G8: self-deception on energy and climate

The section of the recent G8 Camp David declaration which deals with energy and climate change can only be described as depressing. No clarion call from these nations. Instead, a confused jumble starting with an “all of the above” statement:

… we recognise the importance of meeting our energy needs from a wide variety of sources ranging from traditional fuels to renewables to other clean technologies. As we each implement our own individual energy strategies, we embrace the pursuit of an appropriate mix from all of the above in an environmentally safe, sustainable, secure, and affordable manner.

How fossil fuels can be considered environmentally safe and sustainable elements in an energy mix is not explained. But apparently this mix is somehow compatible with a low carbon economy:

We also recognise the importance of pursuing and promoting sustainable energy and low carbon policies in order to tackle the global challenge of climate change.

Those quoted sentences follow each other in the statement.  They are contradictory in their substance. Evidently the word “also” miraculously dissolves the contradiction. You can have your cake and eat it too.

To establish that conflicting reality the declaration goes on to throw around the words sustainability, safety and environmental concern as a respectable veneer for the disreputable continuing search for oil and gas to the limits of their availability:

As we pursue energy security, we will do so with renewed focus on safety and sustainability. We are committed to establishing and sharing best practices on energy production, including exploration in frontier areas and the use of technologies such as deep water drilling and hydraulic fracturing, where allowed, to allow for the safe development of energy sources, taking into account environmental concerns over the life of a field.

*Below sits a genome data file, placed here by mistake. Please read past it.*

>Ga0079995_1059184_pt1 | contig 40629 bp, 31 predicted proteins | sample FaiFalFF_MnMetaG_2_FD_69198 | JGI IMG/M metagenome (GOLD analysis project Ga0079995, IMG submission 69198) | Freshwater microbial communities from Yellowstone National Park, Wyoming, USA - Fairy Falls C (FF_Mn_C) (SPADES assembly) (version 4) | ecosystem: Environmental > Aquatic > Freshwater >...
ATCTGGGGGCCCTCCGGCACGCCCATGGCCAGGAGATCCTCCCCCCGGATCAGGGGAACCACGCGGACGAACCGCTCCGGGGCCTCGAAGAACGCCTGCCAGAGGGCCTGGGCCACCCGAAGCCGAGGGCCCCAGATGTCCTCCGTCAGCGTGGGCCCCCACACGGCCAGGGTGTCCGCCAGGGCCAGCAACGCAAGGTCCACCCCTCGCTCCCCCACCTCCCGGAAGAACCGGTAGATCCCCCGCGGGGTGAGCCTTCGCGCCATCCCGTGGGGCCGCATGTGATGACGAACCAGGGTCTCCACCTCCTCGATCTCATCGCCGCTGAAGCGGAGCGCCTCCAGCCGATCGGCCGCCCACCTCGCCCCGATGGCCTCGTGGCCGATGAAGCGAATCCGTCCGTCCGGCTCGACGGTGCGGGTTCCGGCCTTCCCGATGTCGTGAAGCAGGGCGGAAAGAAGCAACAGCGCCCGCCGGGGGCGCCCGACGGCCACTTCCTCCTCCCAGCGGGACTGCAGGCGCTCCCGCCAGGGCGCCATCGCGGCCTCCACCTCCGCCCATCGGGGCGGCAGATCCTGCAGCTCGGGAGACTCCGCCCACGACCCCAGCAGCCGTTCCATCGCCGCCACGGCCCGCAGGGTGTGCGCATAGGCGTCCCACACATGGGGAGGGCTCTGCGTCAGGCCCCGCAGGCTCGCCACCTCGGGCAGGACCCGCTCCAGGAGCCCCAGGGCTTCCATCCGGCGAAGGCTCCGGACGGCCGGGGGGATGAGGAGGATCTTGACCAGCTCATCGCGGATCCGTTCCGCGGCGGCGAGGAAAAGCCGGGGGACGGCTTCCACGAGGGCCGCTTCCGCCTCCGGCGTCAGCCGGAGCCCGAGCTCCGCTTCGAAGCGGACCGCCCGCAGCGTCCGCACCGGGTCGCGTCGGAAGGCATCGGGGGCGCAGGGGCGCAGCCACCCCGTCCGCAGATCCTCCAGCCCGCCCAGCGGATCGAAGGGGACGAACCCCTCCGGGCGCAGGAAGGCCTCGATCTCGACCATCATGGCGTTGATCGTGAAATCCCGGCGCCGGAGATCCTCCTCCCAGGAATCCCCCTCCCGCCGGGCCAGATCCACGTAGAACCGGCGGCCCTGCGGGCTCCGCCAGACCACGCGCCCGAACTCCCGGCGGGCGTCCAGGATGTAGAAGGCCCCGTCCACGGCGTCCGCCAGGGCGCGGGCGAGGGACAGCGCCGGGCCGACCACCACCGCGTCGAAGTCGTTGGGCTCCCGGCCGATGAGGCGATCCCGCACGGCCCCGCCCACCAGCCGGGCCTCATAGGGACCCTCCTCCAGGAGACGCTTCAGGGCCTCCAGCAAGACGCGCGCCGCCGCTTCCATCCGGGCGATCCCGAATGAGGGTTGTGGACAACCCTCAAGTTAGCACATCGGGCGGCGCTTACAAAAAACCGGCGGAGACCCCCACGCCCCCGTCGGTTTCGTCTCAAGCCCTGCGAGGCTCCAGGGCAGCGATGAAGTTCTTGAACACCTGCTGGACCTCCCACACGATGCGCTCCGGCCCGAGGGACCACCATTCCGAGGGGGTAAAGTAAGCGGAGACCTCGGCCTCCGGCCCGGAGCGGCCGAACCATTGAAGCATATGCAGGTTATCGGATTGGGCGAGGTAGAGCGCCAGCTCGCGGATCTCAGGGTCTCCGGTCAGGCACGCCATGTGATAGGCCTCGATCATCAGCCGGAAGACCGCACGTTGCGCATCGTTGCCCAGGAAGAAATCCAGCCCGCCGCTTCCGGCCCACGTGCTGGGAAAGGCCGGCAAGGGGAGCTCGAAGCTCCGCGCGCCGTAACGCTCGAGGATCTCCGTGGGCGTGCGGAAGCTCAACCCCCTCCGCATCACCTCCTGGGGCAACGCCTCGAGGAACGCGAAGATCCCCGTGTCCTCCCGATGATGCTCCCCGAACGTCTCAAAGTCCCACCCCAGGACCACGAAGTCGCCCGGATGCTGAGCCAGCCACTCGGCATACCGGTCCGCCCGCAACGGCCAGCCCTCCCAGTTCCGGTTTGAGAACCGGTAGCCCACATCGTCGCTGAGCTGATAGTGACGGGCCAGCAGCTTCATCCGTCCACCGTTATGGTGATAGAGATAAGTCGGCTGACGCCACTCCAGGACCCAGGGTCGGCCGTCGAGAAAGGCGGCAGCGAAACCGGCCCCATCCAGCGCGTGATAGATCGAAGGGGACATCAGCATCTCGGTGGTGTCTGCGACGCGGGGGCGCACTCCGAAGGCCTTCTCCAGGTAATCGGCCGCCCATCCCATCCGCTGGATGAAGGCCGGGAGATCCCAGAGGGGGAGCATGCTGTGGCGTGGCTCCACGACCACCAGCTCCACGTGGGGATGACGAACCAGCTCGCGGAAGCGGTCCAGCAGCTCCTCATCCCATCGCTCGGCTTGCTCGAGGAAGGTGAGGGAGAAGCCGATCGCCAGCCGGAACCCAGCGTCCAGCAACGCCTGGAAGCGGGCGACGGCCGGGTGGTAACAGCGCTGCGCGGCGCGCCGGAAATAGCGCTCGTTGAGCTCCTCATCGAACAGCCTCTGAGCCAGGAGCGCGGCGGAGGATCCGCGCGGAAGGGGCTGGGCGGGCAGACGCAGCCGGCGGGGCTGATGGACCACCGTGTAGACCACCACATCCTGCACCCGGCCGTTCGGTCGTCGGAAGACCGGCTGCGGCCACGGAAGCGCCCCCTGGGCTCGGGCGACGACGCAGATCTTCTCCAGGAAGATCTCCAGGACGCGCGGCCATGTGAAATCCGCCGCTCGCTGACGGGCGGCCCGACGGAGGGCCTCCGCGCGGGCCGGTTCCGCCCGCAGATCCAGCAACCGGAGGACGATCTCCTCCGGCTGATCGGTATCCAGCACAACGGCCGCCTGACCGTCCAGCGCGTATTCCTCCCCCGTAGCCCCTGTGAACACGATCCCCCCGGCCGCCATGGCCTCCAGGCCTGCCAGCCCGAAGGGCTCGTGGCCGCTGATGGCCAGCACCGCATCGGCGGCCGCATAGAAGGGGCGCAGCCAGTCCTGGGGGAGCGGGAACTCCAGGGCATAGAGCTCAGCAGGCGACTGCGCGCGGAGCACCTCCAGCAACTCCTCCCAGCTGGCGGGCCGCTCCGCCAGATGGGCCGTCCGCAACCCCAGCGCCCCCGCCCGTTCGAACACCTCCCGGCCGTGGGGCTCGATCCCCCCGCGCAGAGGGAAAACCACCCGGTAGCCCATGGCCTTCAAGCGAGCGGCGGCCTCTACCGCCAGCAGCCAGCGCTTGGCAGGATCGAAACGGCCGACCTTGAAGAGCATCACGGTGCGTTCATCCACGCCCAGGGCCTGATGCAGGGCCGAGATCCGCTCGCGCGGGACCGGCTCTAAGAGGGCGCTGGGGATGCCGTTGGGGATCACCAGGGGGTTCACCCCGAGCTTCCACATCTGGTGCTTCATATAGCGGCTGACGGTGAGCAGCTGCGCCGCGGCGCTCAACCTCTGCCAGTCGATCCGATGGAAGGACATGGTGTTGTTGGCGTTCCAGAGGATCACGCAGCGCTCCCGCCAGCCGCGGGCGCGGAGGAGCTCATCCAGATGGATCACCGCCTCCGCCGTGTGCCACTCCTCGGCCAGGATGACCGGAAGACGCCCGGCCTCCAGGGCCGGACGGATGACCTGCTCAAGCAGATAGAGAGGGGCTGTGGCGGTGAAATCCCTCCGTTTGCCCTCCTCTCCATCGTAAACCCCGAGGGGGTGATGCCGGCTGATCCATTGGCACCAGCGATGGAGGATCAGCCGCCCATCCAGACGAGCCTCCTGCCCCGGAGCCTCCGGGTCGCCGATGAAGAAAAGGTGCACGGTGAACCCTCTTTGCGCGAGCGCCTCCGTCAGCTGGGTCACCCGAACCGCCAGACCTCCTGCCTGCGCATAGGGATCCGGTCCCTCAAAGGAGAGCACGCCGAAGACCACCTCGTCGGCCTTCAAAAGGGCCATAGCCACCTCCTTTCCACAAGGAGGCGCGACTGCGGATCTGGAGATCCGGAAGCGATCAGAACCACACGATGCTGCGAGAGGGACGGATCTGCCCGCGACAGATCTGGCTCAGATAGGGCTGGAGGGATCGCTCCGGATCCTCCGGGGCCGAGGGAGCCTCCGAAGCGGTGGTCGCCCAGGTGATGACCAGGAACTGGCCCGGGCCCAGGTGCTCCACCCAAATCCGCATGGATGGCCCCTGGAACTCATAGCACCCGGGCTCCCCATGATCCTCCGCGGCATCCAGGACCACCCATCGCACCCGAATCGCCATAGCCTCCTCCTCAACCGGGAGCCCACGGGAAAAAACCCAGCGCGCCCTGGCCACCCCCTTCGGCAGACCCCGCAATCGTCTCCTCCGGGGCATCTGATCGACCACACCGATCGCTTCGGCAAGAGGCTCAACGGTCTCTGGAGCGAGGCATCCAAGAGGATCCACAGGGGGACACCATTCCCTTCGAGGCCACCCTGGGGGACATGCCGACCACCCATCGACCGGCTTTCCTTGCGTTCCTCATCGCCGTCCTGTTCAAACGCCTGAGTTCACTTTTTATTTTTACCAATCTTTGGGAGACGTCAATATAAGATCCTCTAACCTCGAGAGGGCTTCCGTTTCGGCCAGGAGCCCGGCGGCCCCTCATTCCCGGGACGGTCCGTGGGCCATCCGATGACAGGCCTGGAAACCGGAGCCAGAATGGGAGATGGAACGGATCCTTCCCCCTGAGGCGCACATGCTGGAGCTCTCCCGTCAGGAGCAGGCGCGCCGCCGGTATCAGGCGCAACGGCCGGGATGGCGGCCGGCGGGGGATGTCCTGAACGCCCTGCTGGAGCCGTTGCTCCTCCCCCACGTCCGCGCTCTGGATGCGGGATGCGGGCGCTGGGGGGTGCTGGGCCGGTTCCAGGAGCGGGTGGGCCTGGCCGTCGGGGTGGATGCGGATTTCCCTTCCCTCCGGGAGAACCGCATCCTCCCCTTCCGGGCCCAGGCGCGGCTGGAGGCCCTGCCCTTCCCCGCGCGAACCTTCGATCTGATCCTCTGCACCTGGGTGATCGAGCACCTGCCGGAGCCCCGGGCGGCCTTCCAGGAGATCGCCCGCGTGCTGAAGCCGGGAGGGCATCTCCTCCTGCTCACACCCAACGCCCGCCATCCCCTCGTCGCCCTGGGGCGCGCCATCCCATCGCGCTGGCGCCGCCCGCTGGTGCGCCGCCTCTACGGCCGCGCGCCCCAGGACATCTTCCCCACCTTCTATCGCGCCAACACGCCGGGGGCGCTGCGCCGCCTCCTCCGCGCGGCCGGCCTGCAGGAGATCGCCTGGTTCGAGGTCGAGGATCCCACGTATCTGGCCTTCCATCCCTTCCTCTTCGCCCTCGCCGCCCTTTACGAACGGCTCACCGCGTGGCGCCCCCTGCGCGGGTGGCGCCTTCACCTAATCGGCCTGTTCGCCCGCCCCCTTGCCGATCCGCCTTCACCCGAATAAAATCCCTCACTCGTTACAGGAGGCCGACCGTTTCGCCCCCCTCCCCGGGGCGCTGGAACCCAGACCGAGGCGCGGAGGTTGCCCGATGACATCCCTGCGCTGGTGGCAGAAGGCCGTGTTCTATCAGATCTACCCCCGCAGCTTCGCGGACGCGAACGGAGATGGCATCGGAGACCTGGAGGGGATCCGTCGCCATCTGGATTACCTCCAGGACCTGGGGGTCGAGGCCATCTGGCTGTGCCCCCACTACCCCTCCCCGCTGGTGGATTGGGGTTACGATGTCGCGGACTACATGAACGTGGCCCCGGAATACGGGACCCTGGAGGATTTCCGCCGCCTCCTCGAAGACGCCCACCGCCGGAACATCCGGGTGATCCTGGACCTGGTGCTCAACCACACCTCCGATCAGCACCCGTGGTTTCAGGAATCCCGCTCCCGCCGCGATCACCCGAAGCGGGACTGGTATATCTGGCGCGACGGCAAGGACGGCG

There follows a nod in the direction of energy efficiency and renewable energy. The latter needs to be cost-effective, presumably measured against fossil energy. Note the emphasis on energy security and savings ahead of addressing climate change:

We recognise that increasing energy efficiency and reliance on renewables and other clean energy technologies can contribute significantly to energy security and savings, while also addressing climate change and promoting sustainable economic growth and innovation. We welcome sustained, cost-effective policies to support reliable renewable energy sources and their market integration. We commit to advance appliance and equipment efficiency, including through comparable and transparent testing procedures, and to promote industrial and building efficiency through energy management systems.

Somehow, along with the continuing search for fossil fuels to burn they’re also going to be giving attention to keeping global temperature within bounds:

We agree to continue our efforts to address climate change and recognize the need for increased mitigation ambition in the period to 2020, with a view to doing our part to limit effectively the increase in global temperature below 2oC above pre-industrial levels, consistent with science.

The statement is plagued by self-deception. IEA head Fatih Birol said last week at a Reuters’ Global Energy & Environment Summit: “What I see now with existing investments for plants under construction…we are seeing the door for a 2 degree Celsius target about to be closed and closed forever. This door is getting slimmer and slimmer in terms of physical and economic possibility.” Yet the G8 leaders, in the same week, were speaking as if fossil fuels can continue to be discovered and exploited at the same time as climate change is ostensibly addressed.

One hopes that the declaration was stitched together as a diplomatic exercise and that its contradictions can be explained by that fact and are not representative of the thinking of all the nations represented at the summit.  Indeed it’s hard to see how any intelligent person could think all those things at the same time and not recognise their incompatibility. But it’s still unnerving. Not least because it’s a mirror of the New Zealand government’s position and will no doubt encourage them to maintain that the increased fossil fuel exploration and exploitation they have committed to is strangely consistent with fighting the danger of climate change.

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